Trinidad and Tobago is now under a state of emergency.
A curfew is also in effect, requiring citizens to stay in their homes between the hours of 9 p.m. and 5 a.m., with exceptions made for essential workers.
Prime Minister Dr Keith Rowley announced the measures yesterday, one day after the business community called for an state of emergency and curfew to be implemented in an effort to bring the Covid-19 case count under control.
Speaking during a news conference at the Diplomatic Centre in St Ann’s Rowley said the move became necessary in light of the high numbers of cases and the rising death toll, which saw 21 deaths being recorded in a single day last week.
“Very soon we would be happy when it’s only 21 because it could go to a number where only 21 is a great improvement,” Rowley said.
The state of emergency took effect from midnight last night, and is to remain in place until further notice.
“So, if you don’t have to be out for exempted reasons, you stay home under force of law,” Rowley stressed.
The Prime Minister thanked the business community for voicing its support for the measures, and noted there had been a turnaround by some people who were initially opposed to stricter restrictions.
He said the turnaround comes as the Covid-19 figures became names and faces of people and loved ones.
“Today in Trinidad and Tobago we have a population that is running scared,” he said.
“I woke up yesterday and people were telling me to press the panic button. I’m sorry it has come to coffins and the faces of dead people to realise that we have always been in a very difficult place.”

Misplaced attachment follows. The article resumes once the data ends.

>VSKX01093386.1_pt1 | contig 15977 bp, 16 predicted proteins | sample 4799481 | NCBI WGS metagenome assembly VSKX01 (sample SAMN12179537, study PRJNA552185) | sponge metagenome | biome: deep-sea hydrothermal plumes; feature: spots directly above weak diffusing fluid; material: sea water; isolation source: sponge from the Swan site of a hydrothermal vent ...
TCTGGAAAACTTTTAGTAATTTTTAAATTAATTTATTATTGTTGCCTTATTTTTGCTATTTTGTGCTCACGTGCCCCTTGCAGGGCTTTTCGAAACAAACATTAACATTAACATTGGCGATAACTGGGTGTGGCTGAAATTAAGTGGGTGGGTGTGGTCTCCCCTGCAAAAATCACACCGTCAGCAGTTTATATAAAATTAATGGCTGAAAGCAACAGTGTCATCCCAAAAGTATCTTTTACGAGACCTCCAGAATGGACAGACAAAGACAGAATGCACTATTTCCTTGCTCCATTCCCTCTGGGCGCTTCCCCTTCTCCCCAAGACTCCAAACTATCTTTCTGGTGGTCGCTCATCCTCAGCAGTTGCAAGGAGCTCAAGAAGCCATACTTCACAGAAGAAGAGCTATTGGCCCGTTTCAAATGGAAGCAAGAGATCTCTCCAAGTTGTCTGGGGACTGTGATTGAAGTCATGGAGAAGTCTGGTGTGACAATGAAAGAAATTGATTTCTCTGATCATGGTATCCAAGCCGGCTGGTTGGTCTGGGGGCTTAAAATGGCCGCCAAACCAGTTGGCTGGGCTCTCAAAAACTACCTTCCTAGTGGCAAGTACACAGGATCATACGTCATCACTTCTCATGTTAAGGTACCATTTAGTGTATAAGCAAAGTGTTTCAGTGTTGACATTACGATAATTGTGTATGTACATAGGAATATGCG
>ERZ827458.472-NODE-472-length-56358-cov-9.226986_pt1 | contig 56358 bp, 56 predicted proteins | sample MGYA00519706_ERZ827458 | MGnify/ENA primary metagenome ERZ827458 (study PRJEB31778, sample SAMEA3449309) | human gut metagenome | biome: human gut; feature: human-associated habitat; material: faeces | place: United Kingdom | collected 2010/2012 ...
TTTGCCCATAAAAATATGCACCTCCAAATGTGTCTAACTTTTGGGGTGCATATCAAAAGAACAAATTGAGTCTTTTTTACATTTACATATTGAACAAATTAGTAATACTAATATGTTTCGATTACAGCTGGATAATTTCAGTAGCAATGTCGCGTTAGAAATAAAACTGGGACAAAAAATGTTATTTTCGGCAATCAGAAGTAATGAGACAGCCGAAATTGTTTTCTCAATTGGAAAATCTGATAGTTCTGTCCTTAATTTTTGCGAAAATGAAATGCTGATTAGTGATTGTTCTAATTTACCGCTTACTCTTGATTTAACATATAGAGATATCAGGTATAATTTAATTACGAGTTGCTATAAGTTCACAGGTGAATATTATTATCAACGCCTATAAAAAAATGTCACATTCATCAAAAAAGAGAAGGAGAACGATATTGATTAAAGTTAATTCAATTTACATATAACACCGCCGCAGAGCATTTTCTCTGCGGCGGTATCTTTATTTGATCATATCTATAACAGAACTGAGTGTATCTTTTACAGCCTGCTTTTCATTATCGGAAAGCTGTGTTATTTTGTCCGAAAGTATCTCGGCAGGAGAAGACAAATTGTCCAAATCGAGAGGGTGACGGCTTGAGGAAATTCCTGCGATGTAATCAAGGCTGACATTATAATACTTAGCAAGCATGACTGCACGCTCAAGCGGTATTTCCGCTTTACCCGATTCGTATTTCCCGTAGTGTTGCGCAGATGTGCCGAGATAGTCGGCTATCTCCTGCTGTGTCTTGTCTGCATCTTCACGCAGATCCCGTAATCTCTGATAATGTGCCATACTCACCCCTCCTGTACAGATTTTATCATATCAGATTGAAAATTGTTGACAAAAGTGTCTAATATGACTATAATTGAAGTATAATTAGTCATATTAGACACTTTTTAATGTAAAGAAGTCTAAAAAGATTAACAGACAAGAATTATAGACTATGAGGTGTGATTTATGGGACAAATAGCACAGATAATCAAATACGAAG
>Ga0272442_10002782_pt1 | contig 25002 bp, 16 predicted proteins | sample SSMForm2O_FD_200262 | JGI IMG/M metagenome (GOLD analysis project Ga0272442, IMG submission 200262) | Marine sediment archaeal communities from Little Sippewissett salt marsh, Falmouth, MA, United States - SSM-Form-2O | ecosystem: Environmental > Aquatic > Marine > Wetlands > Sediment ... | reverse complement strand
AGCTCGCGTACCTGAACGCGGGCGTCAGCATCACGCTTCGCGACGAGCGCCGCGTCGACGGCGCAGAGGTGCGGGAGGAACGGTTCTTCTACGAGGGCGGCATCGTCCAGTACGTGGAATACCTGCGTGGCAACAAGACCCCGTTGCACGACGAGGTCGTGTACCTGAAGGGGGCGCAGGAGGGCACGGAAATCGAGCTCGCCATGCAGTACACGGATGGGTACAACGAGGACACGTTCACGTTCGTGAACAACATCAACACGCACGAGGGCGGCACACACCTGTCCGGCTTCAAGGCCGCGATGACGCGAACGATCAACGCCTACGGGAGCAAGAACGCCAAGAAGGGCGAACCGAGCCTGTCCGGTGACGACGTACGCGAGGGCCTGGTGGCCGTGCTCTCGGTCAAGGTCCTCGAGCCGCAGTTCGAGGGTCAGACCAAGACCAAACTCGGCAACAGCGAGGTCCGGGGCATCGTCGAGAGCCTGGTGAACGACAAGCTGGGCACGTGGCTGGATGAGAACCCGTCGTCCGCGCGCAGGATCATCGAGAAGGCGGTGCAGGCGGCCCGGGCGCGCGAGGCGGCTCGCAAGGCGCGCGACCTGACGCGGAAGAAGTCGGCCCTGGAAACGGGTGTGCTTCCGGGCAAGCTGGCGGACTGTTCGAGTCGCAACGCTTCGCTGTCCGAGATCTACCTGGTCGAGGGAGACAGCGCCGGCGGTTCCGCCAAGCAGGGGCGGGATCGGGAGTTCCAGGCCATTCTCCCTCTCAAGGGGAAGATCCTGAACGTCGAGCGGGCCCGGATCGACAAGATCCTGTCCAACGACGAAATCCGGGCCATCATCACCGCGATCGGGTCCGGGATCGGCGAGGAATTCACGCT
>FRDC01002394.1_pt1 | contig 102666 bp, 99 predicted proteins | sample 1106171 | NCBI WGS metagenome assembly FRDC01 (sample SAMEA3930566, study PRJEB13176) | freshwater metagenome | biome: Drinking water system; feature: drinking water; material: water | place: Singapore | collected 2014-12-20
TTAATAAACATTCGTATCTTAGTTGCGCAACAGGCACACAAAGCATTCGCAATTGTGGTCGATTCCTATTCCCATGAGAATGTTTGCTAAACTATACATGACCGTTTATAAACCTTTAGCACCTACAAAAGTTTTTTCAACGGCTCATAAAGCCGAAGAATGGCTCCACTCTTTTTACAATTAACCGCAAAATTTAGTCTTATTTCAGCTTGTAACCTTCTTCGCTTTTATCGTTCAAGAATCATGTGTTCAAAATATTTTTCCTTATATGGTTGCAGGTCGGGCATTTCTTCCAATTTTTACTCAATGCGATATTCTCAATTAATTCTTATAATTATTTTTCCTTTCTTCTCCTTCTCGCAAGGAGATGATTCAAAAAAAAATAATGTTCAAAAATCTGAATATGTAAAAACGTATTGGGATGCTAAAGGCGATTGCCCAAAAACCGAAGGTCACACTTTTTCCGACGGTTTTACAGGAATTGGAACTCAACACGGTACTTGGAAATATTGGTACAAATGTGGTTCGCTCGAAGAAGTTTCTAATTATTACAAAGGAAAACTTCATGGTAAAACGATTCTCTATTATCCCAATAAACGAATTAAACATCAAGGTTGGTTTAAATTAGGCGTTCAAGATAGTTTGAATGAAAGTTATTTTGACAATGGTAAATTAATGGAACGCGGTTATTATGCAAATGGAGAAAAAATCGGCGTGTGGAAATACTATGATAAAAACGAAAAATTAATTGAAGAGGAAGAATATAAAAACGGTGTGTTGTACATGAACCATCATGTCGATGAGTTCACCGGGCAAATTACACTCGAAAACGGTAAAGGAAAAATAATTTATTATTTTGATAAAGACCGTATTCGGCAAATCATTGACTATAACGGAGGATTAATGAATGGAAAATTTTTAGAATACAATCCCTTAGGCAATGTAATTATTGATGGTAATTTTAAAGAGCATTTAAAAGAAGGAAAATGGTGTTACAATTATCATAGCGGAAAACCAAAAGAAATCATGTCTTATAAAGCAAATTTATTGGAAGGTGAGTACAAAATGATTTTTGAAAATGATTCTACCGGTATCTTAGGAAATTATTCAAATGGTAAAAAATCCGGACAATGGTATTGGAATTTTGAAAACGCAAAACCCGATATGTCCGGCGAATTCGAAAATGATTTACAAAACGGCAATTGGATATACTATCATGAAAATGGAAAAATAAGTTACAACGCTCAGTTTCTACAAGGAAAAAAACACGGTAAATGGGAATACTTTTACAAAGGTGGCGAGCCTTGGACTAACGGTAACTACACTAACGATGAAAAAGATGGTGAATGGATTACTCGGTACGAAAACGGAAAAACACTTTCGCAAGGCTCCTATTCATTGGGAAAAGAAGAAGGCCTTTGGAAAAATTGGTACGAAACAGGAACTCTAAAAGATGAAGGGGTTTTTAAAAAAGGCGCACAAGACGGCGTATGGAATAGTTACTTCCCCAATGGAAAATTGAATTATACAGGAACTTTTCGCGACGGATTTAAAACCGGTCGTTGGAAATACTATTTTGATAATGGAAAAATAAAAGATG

Rowley said the energy sector, food supply chain, pharmacies, public and private transport will be exempted.
And he stressed that there is no need to rush to supermarkets and gas stations to panic buy. These services will remain open.
A full list of exempted services is to be released soon, he added.
In addition to the curfew, all face-to-face classes in secondary schools have been stopped. Pupils scheduled to write the CSEC and CXC exams were up until now being allowed to have physical classes in preparation for the exams.
Rowley said this would be halted and the Ministry of Education would advise as to any further plans.
The Ministry of Education will also advise, sometime next week, on plans for the Secondary Entrance Assessment (SEA) exam, which has been scheduled for June 10.
Rowley urged the population to be responsible and adhere to the measures under the state of emergency.
T&T last declared a state of emergency in 2011, in response to a wave of crime. Under the then-Kamla Persad-Bissessar government, dozens of people were arrested under the Anti-Gang Act.
That state of emergency lasted just over three months. Most of those arrested were eventually released, after it was determined there was insufficient evidence to justify their detainment.
Some took legal action against the State and won settlements.
Questioned what would be in place to ensure the state of emergency goes smoothly this time around, Rowley noted this state of emergency is taking place under completely different circumstances.
“None of us in this country have ever been in a state of emergency during a pandemic. Use that as your guide,” he said.
“This is not a comparison of another state of emergency. This situation calls for this, and the length of it will be determined by the response that we get. I’m saying the more co-operative the response, the shorter will be the period.”